In each of the films discussed in this book--Le Mepris (Jean-Luc Godard, 1963), All About My Mother (Pedro Almodovar, 1999), The Thin Red Line (Terrence Malick, 1998) --something extraordinary is proposed. Or if not proposed, then shown, visually, ...
then shown, visually, by stranger and more powerful means than narrative or argument.
It is a matter in every case of re-imagining the relationship between subjectivity and the world.
At the end of Le Mepris a conventional account of doomed and tragic love is displaced by images of nature as just a space of almost blank appearances, which are beyond all human desire and psychological entanglements.
All About My Mother veers away from imprisoning forms of identity, family and gender. It begins, hesitantly, to depict other kinds of sociability--more fluid ones that do not rely on coercion or obligation.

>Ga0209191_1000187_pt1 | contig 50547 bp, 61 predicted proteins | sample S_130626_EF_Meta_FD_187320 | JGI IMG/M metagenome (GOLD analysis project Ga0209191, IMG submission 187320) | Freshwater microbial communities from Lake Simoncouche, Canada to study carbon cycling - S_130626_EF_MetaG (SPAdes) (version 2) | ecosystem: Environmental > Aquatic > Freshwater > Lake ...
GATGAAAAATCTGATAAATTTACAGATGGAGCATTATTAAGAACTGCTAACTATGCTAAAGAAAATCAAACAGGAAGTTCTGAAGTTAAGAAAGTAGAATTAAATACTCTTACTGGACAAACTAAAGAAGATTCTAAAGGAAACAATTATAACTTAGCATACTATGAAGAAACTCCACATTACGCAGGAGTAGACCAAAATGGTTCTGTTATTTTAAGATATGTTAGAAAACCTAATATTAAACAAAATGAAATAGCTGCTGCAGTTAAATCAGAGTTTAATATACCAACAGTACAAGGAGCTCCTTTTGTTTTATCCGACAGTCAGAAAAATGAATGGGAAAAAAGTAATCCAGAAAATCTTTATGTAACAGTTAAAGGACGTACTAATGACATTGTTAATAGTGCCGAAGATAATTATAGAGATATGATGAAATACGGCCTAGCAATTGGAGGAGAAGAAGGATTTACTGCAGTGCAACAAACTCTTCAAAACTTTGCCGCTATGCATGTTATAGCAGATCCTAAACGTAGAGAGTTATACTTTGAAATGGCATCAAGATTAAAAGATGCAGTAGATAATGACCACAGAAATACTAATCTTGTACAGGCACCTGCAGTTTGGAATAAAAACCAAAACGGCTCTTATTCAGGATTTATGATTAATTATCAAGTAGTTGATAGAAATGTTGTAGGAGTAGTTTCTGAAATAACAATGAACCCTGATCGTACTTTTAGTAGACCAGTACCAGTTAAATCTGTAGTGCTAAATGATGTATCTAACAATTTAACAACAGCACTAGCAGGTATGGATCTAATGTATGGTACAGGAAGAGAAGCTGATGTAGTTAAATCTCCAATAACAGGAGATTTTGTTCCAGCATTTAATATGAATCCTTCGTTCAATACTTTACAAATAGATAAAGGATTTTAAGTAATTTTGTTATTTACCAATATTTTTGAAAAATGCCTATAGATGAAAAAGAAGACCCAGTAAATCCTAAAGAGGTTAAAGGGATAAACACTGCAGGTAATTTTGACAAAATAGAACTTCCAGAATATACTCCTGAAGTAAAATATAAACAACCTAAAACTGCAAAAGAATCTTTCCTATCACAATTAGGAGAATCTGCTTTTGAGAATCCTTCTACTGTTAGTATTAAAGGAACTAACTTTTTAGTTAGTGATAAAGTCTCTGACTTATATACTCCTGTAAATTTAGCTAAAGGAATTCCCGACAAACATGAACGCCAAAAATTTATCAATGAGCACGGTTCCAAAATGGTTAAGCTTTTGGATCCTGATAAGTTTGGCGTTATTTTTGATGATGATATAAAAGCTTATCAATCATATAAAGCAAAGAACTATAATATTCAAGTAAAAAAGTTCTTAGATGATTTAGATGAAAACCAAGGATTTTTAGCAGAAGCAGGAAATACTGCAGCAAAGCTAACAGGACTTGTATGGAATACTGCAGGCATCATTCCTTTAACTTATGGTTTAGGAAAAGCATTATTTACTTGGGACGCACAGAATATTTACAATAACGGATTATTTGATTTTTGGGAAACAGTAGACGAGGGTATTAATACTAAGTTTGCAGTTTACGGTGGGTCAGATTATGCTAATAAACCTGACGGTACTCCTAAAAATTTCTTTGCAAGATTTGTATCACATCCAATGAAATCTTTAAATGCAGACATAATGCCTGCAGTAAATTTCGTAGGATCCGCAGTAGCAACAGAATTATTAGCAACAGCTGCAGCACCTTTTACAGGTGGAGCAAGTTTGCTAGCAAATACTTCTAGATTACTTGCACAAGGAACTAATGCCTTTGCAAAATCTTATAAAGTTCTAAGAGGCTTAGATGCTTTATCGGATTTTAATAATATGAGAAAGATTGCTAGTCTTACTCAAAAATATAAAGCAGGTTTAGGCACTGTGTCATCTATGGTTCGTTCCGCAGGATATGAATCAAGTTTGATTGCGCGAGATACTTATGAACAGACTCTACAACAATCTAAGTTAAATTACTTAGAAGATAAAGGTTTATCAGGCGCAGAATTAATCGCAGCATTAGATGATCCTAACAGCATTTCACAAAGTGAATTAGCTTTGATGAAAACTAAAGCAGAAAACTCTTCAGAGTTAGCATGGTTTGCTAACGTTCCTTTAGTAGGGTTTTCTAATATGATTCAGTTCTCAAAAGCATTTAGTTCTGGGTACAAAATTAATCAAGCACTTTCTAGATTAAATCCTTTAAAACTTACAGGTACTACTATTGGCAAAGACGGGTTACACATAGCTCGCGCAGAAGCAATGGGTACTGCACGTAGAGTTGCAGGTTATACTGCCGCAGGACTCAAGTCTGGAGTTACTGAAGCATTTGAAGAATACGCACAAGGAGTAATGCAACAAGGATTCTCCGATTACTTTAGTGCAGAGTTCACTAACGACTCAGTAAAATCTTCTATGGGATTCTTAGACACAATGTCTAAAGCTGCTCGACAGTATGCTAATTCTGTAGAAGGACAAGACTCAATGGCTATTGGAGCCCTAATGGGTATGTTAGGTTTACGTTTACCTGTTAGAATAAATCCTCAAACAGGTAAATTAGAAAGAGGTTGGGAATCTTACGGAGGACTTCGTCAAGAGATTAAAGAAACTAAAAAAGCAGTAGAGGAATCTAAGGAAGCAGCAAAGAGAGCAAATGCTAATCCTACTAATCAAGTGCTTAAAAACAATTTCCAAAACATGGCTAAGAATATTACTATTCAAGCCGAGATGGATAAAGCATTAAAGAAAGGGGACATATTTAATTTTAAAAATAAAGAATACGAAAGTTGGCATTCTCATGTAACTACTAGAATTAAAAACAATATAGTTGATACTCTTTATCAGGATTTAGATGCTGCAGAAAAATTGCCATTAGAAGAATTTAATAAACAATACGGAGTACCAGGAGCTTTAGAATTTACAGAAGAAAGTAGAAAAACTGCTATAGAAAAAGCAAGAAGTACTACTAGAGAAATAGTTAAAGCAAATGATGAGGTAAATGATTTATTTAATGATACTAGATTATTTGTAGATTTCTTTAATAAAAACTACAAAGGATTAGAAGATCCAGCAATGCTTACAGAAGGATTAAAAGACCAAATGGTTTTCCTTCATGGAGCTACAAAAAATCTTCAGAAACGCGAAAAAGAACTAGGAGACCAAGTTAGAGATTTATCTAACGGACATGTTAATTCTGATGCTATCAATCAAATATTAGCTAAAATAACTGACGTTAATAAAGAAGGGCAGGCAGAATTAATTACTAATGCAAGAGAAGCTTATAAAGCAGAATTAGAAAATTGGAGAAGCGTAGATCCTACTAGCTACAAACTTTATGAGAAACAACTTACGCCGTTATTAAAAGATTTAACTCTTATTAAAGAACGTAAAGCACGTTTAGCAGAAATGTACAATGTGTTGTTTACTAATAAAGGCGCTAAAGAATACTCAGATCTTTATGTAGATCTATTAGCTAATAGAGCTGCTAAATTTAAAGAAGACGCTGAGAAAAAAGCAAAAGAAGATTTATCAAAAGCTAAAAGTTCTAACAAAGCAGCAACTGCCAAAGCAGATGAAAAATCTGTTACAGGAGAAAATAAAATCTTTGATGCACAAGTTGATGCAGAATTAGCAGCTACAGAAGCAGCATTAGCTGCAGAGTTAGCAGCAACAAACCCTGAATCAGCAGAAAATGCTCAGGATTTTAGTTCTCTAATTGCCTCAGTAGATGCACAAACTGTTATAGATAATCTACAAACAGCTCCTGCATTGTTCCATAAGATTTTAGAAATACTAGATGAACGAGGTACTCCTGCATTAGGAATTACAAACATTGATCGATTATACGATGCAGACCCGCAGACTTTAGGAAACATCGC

Most remarkably, The Thin Red Line moves to eradicate discourse itself--to approach the world and the beings in it with a neutral gaze, without presupposing a hierarchy of relationships. In its use of close-ups and in its patterns of visual correspondence between human and non-human life, The Thin Red Line becomes abstract and startlingly indifferent to its violent subject-matter--as if, according to Leo Bersani and Ulysse Dutoit, an impassive, wholly receptive looking were the most appropriate, the most ethically justifiable, the least enraged and possessive way to appreciate the possibilities of existing in a world which is, beyond the conflict that is brought into it, not at war with its inhabitants.
The close analyses (supported by numerous illustrations) in Forms of Being are groundbreakingly original and compelling, suggesting new ways of approaching cinema as visual art. Together they further develop the authors' longstanding project to redefine the ways in which subjectivity, sexuality, relationality and aesthetics can be understood and transformed.